Most of the companies that sell us necessities like water, gas and television offer paperless billing in some form or another. These companies email us from time to time, urging us to log on and take a look at our latest bill. But how many of us actually do this?

It’s easy to lose track; paying by standing order and opting for paperless billing means that bills just get paid, out of sight and out of mind. Which can be good – you’re no longer knee-deep in paper. But you’re out of touch with your spending and the information you need is buried behind many different login screens. Oh, and companies tend to delete bills that are more than a year old.

As part of our user research on Paperfree, we spoke to people who are very good at being paperless. By doing things like regularly downloading utility bills from their online accounts, they are in control – not just of their documents, such as bills and statements, but also of the information in those documents. They can track their spending over a longer periods of time and make better decisions about their finances.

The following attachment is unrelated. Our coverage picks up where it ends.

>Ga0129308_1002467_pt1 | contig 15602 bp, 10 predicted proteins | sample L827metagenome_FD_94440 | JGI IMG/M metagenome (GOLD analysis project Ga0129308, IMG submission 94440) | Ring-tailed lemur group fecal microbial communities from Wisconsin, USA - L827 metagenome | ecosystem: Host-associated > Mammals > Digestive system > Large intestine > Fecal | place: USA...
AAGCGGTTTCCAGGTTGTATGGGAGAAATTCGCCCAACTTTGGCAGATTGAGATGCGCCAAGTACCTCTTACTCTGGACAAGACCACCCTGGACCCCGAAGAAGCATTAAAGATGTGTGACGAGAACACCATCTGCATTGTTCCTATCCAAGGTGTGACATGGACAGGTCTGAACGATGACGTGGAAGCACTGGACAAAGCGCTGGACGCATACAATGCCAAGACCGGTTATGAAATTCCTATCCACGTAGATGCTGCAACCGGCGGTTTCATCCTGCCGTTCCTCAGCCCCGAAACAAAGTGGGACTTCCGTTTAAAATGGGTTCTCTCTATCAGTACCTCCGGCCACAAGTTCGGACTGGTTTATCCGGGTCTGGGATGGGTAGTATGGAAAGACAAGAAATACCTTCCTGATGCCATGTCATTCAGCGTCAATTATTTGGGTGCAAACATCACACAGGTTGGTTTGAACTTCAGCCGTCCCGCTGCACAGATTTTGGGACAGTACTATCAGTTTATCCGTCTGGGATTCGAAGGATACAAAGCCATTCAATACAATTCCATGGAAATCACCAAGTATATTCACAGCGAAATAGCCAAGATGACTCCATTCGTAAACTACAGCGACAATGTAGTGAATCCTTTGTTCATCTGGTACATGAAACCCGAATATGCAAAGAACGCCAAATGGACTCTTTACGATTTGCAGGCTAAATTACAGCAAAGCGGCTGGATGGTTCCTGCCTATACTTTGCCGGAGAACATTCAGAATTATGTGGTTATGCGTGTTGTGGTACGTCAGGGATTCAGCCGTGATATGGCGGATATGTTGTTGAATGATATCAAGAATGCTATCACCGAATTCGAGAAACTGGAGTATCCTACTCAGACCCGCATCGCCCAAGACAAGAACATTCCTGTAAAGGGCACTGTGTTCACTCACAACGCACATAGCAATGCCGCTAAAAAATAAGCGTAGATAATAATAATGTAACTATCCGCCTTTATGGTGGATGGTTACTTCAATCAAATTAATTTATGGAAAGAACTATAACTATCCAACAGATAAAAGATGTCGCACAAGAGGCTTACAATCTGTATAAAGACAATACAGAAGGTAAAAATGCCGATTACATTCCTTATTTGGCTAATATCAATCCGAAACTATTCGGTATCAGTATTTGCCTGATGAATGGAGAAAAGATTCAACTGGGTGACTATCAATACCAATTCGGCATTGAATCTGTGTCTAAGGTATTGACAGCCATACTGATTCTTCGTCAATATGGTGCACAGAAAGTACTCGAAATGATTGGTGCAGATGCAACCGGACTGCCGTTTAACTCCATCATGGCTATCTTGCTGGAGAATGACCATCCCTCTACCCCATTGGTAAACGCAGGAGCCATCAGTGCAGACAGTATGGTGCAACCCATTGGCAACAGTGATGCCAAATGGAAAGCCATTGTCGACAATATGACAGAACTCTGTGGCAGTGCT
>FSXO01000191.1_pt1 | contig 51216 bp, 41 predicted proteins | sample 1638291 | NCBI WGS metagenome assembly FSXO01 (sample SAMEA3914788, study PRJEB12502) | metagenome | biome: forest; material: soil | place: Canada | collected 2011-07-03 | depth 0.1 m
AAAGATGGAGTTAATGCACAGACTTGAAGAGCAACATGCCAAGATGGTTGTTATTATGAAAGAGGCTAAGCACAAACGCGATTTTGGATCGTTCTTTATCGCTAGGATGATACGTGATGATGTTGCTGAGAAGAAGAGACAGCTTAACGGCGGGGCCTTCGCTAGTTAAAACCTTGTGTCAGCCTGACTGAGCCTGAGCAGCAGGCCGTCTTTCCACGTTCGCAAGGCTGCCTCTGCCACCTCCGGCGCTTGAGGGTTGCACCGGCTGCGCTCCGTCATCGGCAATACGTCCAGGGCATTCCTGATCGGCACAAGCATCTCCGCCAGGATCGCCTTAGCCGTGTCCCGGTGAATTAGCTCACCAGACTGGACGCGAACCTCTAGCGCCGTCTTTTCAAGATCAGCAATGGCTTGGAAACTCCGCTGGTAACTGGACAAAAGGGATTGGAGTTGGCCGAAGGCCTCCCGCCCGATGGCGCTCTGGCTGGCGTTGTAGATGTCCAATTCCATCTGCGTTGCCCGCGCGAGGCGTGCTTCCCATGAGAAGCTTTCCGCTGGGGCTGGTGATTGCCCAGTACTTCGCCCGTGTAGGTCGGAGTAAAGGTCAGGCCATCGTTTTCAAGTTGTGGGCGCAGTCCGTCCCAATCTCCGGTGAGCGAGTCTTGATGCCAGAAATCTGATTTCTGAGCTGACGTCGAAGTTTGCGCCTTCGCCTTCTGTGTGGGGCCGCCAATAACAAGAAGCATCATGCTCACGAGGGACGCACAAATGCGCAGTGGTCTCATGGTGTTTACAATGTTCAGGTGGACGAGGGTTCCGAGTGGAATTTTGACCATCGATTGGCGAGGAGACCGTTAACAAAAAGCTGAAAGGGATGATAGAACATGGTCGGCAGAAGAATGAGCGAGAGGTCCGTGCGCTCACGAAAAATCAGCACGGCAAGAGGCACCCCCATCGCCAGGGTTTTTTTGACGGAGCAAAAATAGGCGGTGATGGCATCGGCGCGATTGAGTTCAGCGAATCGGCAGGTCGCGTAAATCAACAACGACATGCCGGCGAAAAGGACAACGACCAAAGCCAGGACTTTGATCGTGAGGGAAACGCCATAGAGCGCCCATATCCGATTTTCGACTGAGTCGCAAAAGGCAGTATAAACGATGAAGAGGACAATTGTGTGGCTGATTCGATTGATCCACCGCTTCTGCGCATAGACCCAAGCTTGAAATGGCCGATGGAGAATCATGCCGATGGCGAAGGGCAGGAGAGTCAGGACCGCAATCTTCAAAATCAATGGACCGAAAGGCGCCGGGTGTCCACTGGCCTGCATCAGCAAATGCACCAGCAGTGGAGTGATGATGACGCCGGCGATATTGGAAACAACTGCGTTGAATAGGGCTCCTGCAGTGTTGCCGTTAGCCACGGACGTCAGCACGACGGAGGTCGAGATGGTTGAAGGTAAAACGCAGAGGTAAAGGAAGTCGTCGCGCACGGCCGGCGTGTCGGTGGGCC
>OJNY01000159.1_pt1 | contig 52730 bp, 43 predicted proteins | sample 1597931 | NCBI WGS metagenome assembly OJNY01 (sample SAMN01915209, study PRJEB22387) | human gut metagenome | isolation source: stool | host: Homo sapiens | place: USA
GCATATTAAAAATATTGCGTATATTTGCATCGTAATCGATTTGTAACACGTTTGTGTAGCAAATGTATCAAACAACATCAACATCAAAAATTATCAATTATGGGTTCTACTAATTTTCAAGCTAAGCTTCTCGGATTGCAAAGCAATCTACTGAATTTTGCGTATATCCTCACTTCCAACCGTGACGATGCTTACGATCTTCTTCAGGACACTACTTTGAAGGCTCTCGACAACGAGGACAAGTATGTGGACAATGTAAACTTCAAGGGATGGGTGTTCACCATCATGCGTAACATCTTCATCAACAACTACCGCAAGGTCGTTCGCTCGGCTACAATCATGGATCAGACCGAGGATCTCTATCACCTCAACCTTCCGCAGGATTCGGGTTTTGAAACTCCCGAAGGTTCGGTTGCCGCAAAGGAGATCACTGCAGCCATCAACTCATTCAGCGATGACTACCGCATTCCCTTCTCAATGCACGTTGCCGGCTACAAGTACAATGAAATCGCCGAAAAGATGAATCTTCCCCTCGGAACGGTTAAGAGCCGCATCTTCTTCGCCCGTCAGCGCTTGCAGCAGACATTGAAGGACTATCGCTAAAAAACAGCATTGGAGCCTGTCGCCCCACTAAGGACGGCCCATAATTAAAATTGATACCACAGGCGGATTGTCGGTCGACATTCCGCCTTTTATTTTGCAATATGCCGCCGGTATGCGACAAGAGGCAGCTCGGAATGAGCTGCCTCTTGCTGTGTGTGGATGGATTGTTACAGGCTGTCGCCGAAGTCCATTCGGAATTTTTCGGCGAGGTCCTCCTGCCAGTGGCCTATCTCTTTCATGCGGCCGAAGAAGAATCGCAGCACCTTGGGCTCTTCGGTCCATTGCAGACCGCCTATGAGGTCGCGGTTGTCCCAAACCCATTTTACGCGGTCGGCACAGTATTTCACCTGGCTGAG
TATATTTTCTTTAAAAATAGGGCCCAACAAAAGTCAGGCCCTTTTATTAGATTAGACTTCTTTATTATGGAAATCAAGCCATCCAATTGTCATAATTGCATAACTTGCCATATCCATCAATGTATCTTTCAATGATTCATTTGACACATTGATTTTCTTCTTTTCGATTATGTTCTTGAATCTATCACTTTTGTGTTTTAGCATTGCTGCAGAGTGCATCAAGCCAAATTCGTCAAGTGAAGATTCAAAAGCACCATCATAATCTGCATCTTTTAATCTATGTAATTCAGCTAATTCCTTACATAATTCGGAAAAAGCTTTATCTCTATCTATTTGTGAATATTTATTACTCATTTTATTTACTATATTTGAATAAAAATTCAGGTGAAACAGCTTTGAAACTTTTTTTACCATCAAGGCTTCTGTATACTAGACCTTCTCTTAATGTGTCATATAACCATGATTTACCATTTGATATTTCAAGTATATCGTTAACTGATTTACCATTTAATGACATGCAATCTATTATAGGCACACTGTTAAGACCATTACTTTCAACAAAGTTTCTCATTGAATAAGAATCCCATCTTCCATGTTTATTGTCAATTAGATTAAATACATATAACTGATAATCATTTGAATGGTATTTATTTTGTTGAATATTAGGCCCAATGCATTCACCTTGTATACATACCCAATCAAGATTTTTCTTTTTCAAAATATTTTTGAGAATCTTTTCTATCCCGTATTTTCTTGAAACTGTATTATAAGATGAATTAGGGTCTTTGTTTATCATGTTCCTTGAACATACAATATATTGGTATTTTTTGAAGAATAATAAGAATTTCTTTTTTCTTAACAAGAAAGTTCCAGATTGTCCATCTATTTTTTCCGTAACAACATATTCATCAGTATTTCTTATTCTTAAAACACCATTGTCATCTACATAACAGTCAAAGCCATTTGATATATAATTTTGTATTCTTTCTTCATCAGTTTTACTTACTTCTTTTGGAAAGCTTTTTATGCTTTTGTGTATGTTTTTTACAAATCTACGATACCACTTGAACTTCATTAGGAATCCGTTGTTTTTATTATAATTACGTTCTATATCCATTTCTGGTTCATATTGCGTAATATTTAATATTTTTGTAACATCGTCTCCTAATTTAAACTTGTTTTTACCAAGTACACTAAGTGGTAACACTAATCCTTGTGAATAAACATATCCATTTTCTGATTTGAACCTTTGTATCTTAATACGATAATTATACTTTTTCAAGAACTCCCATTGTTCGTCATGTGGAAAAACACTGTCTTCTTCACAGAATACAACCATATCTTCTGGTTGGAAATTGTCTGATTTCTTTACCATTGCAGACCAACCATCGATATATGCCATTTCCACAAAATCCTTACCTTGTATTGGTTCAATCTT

It’s worthwhile, but hard work. And arguably not much of an improvement on getting paper copies of bills in the post.

We immediately recognised a problem, and an opportunity to fix it. Our group of people with advanced paperless skills go to a lot of effort to understand their long-term spending behaviour. Other people will log on and take a look at their bills when prompted. But they are looking at this information in isolation, without the bigger picture of their spending across different suppliers and sectors. And a lot of us simply don’t bother at all.

So we’ve started trying to solve this problem. We’re still working to our core purpose around trust and personal data, but with a new focus.

This is how it we think it could work: you enter the login details for your (for example) water supplier billing website within the app. The app then logs in to your account for you and downloads all your old bills. We also want it to automatically go and get any new bills as they come in. Repeat this process for all your other suppliers, and you have something that takes care of downloading your bills for you so that you can see them all in one place. You’re more likely to engage with your bills. You don’t have to keep logging in to lots of different accounts. You decide when you want to delete your old bills, rather than having this decision made for you.

Image of the Paperless Team